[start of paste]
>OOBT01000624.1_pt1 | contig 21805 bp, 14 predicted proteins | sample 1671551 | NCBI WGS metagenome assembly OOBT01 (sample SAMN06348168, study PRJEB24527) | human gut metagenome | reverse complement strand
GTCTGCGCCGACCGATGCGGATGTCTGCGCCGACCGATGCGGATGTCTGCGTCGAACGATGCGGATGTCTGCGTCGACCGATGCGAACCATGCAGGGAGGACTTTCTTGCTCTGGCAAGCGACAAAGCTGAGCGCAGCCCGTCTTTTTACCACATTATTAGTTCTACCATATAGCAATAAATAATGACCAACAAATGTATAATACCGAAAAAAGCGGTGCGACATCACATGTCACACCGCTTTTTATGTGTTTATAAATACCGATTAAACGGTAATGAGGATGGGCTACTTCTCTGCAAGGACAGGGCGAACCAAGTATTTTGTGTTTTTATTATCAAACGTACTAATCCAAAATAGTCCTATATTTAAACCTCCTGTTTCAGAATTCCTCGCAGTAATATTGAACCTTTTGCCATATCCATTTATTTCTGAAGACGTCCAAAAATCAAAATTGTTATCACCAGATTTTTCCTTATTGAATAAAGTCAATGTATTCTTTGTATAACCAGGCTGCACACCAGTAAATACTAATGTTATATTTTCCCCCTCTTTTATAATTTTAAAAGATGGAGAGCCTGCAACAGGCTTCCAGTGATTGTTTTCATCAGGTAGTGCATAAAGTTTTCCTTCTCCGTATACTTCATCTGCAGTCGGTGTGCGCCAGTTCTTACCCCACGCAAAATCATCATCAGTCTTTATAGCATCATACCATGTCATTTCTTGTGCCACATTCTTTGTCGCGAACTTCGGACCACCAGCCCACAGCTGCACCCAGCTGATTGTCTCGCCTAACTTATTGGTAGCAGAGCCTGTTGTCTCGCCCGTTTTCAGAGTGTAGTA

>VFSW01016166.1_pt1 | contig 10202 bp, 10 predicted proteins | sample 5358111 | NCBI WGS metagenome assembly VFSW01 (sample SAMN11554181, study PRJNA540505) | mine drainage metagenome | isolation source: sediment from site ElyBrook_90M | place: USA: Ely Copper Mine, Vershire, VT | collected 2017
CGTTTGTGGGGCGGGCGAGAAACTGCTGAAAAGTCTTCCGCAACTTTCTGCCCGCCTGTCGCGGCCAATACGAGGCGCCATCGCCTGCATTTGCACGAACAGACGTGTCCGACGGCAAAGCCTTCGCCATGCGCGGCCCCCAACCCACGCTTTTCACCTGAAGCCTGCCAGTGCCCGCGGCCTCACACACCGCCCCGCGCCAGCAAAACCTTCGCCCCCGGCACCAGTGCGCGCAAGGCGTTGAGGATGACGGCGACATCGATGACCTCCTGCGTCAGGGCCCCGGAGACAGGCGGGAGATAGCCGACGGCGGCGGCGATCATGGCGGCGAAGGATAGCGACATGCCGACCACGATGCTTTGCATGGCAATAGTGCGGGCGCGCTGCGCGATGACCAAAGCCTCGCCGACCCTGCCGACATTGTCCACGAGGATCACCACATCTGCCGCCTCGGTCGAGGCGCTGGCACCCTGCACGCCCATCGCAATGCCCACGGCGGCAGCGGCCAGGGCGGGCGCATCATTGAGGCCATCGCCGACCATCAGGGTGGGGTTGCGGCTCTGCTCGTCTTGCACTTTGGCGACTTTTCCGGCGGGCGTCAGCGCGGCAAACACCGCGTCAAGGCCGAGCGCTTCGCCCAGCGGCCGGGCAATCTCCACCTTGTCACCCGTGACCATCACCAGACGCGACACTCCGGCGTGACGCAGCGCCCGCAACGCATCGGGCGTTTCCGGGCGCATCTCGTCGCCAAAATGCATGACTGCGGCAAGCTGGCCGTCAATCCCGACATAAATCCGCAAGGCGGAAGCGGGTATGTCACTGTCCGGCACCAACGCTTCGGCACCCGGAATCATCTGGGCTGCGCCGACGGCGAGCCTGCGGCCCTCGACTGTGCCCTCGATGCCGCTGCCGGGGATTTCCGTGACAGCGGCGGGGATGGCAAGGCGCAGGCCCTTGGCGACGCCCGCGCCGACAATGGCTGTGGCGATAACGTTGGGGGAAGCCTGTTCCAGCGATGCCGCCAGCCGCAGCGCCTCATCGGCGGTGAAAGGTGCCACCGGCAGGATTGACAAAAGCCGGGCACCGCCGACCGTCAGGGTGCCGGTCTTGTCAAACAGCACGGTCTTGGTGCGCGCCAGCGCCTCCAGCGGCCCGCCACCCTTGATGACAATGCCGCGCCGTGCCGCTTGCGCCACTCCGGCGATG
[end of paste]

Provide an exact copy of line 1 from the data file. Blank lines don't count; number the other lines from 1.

>OOBT01000624.1_pt1 | contig 21805 bp, 14 predicted proteins | sample 1671551 | NCBI WGS metagenome assembly OOBT01 (sample SAMN06348168, study PRJEB24527) | human gut metagenome | reverse complement strand